The stand, however, flies in the face of the commitments it had made to the communications ministry to link the villages with the rest of the country. All basic operators—including private telephony operators—are required to meet VPT installation targets, but have consistently come up short, indicating a reluctance to wire up low-yielding revenue areas.

Union communications minister Pramod Mahajan has, in the past, threatened stern action against those who fail to meet the VPT targets, but it appears to have had little effect.

The officials claim the government had promised that BSNL would be compensated for installing VPTs in non-remunerative areas and hence no equipment can be ordered without prior approval from the finance ministry.

Last year, BSNL had prepared two alternate plan proposals on rural telephony for 2002-03. One proposal was to allot Rs 17,853 crore, which included a sum of Rs 4,206 crore as compensation from the government towards rural telephony. The other was a scheme for Rs 14,076 crore, including Rs 1 crore as compensation. However, the Planning Commission approved an outlay of just Rs 1 crore.

On Monday, BSNL processed a Rs 250-crore tender to purchase 17,500 DSPTs, to be set up in West Bengal, the north east and a few inaccessible areas. The DSPTs will be used for the first time in the country. A consortium formed by US-based firm Prajaya and Bangalore-based United Telecom Ltd (UTL) bagged the tender, quoting Rs 150 crore for the supply of the DSPTs.

The cost of the phone per-line is estimated at Rs 42,000, since two lines can be provided from one terminal. DSPT uses the Ku-band very small aperture terminals (Vsat) and the Insat satellite to connect calls.

Currently, villages have been provided with a VPT using the MARR system, underground cables, overhead lines and Inmarsat mini-M-terminals.

The government also plans to extensively use new technologies like C-DoT PMP systems as well as wireless in local loop (WLL) systems to meet VPT targets.

A senior member of the BSNL board said, “We hope to get the finance ministry’s clearance soon, but till then we cannot give purchase orders based on the tender results. After BSNL was corporatised, the government had assured us of financial support for investments made by us in non-remunerative areas. So we are simply waiting for a reply from the finance ministry.”

“While the department of telecommunications (DoT) has installed VPTs in areas that are inaccessible by road, the private fixed line operators have not installed phones even in villages that are near bus stands. After corporatisation, we have to pay many dues as a corporate entity and are asking for the guarantee which was promised to us,” sources said.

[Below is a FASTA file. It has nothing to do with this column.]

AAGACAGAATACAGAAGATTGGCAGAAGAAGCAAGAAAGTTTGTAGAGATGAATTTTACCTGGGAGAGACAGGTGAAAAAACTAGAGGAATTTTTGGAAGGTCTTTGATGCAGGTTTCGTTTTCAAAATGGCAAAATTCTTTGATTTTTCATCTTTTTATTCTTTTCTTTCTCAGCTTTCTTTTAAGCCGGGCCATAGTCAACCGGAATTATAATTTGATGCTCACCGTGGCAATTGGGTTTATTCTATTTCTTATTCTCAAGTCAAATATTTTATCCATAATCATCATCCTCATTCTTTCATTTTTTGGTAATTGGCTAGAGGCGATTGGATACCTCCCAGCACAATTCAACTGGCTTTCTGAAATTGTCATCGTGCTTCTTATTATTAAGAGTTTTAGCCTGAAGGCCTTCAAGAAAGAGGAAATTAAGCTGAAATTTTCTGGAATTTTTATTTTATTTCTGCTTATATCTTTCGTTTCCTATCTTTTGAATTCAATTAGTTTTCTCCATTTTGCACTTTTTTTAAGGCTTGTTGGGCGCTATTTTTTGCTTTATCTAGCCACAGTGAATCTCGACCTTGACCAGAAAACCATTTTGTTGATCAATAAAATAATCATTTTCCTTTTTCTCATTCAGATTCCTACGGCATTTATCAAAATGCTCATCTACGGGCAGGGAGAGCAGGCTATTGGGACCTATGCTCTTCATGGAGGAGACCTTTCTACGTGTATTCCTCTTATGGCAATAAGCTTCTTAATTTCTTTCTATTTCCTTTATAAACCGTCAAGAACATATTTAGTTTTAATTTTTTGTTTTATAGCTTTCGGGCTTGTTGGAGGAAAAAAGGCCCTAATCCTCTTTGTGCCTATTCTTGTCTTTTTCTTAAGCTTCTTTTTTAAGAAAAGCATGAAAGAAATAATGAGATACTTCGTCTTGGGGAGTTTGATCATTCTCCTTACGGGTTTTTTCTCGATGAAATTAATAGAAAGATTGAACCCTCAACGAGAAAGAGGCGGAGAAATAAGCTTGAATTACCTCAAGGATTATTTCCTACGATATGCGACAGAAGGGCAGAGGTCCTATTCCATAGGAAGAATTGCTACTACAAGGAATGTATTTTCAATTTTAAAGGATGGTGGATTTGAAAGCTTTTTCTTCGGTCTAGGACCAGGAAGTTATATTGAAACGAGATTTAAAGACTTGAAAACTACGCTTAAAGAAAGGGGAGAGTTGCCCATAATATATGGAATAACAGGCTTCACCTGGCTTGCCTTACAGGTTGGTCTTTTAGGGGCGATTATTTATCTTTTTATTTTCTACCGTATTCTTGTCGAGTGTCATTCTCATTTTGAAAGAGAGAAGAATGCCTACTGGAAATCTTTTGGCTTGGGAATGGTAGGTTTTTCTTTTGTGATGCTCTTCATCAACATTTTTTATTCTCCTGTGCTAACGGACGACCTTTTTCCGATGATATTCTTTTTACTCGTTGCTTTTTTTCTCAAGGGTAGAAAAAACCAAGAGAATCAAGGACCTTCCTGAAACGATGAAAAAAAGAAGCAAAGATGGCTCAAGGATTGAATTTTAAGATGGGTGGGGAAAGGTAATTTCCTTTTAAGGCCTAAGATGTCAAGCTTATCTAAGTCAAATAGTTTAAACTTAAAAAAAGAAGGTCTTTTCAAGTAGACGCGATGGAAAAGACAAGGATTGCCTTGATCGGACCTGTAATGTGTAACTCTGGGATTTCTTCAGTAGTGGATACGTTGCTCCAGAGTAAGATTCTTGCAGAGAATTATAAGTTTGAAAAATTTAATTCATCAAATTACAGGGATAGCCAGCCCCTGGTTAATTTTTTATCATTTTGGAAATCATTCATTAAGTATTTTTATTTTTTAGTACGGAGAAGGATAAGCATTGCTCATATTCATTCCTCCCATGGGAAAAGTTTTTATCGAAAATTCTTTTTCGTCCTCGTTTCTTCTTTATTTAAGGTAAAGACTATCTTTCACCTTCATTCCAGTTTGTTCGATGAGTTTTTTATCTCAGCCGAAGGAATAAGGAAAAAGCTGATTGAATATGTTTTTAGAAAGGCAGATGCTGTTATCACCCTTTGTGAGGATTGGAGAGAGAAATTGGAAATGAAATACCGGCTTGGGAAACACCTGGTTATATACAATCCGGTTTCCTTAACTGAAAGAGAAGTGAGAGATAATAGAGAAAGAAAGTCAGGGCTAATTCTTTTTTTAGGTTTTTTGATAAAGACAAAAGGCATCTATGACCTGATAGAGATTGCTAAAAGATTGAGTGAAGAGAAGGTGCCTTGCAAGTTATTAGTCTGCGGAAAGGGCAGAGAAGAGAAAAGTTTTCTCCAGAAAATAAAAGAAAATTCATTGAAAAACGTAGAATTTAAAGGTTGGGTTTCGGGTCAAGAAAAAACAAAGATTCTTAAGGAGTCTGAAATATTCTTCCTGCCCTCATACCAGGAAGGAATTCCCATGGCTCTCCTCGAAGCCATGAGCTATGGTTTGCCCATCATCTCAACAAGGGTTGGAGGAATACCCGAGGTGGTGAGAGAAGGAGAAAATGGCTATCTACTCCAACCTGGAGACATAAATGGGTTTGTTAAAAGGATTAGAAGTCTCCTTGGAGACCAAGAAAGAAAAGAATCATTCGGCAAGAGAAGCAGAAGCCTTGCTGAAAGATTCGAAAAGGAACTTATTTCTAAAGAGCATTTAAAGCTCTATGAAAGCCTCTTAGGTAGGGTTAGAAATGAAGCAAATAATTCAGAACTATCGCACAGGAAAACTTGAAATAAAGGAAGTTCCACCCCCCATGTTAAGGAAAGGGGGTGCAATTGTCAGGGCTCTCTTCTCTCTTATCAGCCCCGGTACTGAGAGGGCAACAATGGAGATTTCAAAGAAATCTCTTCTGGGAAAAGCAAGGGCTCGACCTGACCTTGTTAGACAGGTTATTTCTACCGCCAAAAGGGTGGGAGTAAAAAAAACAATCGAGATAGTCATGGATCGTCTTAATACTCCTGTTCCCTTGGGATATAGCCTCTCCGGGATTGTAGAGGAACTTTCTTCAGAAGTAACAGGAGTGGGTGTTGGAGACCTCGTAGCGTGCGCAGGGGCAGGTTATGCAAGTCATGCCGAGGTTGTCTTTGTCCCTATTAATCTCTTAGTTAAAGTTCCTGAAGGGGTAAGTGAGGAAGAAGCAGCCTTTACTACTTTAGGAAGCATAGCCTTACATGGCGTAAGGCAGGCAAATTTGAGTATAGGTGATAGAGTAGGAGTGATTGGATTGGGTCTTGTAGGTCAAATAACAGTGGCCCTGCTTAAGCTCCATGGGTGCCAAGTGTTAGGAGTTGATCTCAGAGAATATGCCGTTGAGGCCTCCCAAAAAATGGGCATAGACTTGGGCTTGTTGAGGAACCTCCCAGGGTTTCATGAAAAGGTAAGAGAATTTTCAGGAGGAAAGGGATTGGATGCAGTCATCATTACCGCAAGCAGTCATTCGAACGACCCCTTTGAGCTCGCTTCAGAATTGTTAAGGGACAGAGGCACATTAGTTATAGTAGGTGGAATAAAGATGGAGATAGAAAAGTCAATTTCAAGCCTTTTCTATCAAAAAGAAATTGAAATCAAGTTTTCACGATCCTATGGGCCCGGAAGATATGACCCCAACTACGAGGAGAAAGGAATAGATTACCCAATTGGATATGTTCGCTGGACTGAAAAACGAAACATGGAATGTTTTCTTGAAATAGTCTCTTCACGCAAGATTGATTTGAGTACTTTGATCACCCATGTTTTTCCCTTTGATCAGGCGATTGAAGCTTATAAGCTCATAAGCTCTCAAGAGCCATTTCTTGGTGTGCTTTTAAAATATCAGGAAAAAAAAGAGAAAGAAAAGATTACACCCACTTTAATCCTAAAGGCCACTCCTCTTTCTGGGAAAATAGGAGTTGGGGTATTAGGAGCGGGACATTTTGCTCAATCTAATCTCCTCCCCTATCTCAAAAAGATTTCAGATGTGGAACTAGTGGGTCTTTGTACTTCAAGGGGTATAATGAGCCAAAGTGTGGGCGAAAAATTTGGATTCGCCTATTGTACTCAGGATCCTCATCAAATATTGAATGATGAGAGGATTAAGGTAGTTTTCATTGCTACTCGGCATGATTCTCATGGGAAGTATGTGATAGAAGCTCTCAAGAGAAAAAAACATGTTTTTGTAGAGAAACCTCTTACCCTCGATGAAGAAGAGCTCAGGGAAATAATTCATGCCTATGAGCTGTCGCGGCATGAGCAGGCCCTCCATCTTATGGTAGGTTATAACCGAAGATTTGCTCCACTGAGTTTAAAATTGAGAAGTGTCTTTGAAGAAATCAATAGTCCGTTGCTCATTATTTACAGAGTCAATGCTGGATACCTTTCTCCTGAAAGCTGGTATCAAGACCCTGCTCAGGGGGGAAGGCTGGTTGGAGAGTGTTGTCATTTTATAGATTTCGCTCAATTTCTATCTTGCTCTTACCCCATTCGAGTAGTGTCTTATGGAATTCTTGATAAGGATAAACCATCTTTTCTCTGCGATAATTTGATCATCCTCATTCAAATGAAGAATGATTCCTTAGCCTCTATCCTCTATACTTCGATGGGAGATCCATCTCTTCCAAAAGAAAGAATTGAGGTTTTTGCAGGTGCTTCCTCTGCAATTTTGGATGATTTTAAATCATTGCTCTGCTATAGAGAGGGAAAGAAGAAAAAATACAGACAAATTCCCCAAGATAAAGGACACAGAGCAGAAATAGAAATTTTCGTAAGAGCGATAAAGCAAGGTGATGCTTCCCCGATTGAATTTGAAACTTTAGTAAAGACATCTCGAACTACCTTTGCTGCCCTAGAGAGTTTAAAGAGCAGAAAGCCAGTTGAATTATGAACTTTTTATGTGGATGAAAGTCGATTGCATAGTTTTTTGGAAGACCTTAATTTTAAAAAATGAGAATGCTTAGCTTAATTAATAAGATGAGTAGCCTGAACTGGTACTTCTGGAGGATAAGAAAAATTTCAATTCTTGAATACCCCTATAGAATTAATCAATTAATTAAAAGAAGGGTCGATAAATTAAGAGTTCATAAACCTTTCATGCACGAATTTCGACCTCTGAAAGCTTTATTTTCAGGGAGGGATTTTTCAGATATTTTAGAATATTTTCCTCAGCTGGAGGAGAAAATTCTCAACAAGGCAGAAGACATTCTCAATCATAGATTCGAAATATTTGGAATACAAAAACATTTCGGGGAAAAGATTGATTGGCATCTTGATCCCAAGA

Last week, a meeting of chief general managers chaired by communications minister Pramod Mahajan discussed the strategy paper on VPTs and to review and assess the progress.

“An action plan has been proposed that comprises the use of the technology mix, logistics management and the achievement of targets in a realistic time frame,” sources said.

   

 
 
COKE BUBBLES WITH CONFIDENCE 
 
 
FROM RAJA GHOSHAL
 
Bareilly, March 19: 
Coca-Cola India achieved break-even in December last year, according to Alex von Behr, CEO and president of the cola giant’s Indian operations.

Von Behr, who was here to inaugurate a new PET bottle line for its franchisee-owned bottling plant Brindavan Beverages yesterday, said the company had so far invested about $ 840 million in its India operations. In India, Coca-Cola has 15 franchisee-owned bottling plants and 33 company-owned bottling plants.

The new PET bottle line for Coca-Cola, set up at a cost of Rs 6.5 crore, got rolling at the Brindavan Beverages Plant here yesterday.

This takes the total investment to Rs 65 crore in this plant which is owned by S.N. Ladhani, the franchisee who set up the plant four years back.

The new line which will make PET bottles of 500ml, 1.5 litre and 2 litre for all carbonated soft drink brands of Coca-Cola, has a capacity of producing 4000 bottles per hour. The plant is also planning to start production of Kinley, the water brand of Coca-Cola, this season in all pack sizes.

A similar PET bottle line is to be put up by the Ladhani group in either Faizabad or Lucknow. The four Ladhani brothers own as many Coca-Cola plants in Uttar Pradesh. The plant at Agra, owned by Gulab Ladhani, is the first Coke franchisee plant in India set up when the cola giant re-entered the country in 1993.

S.N. Ladhani is also opening a water production facility in Bangalore within a few days.

Recently Coca-Cola slashed the prices of its 1.5 litre and 2 litre PET bottles from Rs 43 to Rs 38, and from Rs 50 to Rs 43 respectively.

Von Behr said, “Affordability is a key factor for growth and the slashing of PET bottle prices and the introduction of 200 ml glass bottles are part of the move.”

The Bareilly plant caters to Uttar Pradesh, Uttaranchal and the adjoining areas. About 25 per cent of the total carbonated soft drink market of 30 million cases belongs to PET bottles, said S.N. Ladhani, managing director of Brindavan Beverages.

Von Behr refused to say anything on plans to divest its stake in Hindustan Coca-Cola Beverages (HCCB), its downstream venture which is the holding company for the company-owned bottling ventures.